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How to Rebuild a 1969 El Camino Vent Window - It’s Okay To Vent

Rebuilding a vent window assembly for a '69 El Camino.

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Even though a few cartoon dwarfs made it okay to whistle while you work, having your muscle car whistle while you drive is not cool. The initial design of the Chevelle featured vent windows, a common staple of just about all vehicles at the time. The introduction of the ’70 model saw the end of the vent window when it came to Chevelles. The El Camino siblings were a little slower in the design change and kept them until ’72. While the vent window assemblies made it very convenient to quickly blast the interior with fresh air, as they aged and the seals dried up they allowed for air and water leaks. Water leaks are not only annoying, but they help facilitate rust. The other issue—and one that can drive you insane—are the little air leaks that whistle when you get up to speed.

Luckily these are annoyances you don’t have to live with thanks to aftermarket companies like National Parts Group (NPD). NPD offers just about everything you could need to restore your muscle car, including all the components for a vent window refurbishing, right down to the glass. NPD has warehouses and stores located in North Carolina, Michigan, Florida, and (where we will be doing the work) California. We received our parts in two days without adding a rush or overnight shipping.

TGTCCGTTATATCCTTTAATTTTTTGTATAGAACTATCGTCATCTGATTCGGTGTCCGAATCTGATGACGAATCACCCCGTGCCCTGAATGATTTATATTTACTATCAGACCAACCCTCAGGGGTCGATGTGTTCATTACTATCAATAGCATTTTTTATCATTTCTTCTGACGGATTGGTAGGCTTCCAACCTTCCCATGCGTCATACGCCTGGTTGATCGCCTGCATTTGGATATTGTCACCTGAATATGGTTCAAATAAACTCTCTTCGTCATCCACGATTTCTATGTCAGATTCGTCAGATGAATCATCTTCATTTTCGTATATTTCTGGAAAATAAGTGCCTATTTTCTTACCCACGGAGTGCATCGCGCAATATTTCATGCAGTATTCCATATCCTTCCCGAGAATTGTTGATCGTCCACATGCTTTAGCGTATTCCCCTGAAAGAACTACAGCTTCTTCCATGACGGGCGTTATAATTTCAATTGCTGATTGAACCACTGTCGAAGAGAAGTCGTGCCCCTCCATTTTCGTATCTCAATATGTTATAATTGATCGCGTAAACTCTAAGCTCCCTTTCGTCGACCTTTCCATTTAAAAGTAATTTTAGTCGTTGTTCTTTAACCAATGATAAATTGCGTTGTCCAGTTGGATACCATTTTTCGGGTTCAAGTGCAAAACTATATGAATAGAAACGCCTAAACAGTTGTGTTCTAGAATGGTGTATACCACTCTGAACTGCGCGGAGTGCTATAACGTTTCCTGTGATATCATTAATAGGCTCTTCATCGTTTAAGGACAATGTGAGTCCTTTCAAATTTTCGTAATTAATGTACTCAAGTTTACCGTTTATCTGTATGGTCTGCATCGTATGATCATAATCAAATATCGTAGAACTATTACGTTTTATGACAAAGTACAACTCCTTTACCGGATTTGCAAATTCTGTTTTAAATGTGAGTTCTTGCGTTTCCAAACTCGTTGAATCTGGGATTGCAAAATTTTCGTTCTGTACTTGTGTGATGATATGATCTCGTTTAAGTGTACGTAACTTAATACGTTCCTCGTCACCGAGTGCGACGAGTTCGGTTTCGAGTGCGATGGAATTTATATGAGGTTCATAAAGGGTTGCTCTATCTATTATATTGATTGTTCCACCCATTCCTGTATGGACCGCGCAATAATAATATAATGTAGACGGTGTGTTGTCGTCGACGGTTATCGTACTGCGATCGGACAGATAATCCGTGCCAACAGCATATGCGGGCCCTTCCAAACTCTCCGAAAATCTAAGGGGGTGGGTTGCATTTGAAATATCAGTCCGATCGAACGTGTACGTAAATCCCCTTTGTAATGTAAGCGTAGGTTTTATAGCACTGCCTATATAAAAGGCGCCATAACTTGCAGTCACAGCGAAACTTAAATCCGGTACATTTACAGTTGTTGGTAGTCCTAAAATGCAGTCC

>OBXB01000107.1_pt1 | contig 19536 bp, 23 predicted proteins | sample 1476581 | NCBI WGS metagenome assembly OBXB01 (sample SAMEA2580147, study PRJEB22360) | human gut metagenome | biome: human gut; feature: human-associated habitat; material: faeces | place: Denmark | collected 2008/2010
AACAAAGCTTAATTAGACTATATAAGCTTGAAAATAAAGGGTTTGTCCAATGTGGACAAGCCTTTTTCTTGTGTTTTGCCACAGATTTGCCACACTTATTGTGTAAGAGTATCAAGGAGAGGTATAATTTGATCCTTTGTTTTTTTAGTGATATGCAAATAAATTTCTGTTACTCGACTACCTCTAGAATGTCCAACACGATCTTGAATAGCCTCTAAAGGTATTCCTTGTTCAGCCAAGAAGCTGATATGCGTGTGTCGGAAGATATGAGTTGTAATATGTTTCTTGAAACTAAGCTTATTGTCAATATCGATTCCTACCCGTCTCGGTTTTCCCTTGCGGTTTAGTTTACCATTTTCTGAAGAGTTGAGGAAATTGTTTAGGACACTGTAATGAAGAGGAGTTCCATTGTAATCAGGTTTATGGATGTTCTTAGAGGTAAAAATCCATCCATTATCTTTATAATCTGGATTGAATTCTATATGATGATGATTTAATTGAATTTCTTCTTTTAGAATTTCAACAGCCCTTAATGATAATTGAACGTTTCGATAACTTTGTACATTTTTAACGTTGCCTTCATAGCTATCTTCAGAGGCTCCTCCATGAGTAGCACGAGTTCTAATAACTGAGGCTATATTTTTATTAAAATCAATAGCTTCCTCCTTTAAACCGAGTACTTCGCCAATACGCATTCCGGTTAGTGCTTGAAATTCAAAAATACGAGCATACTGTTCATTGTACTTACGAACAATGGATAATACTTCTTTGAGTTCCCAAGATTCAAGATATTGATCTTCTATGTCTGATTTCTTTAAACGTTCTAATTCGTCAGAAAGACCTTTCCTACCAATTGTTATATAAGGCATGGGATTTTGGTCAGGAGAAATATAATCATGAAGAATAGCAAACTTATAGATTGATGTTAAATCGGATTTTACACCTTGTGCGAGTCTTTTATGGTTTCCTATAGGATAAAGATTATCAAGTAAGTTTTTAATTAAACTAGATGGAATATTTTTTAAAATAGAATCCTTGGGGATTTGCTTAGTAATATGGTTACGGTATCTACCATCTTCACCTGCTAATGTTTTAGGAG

It’s a good thing NPD offers all these parts because our subject is a freshly painted ’69 El Camino that not only has dried out rubber goods, but completely missing vent glass. We have been to a lot of shows over the years and have seen many restored cars with unrestored vent windows. Since we had a willing subject and knew the information needed to get out, we figured it was high time to do this story. Now you can stop whistling.

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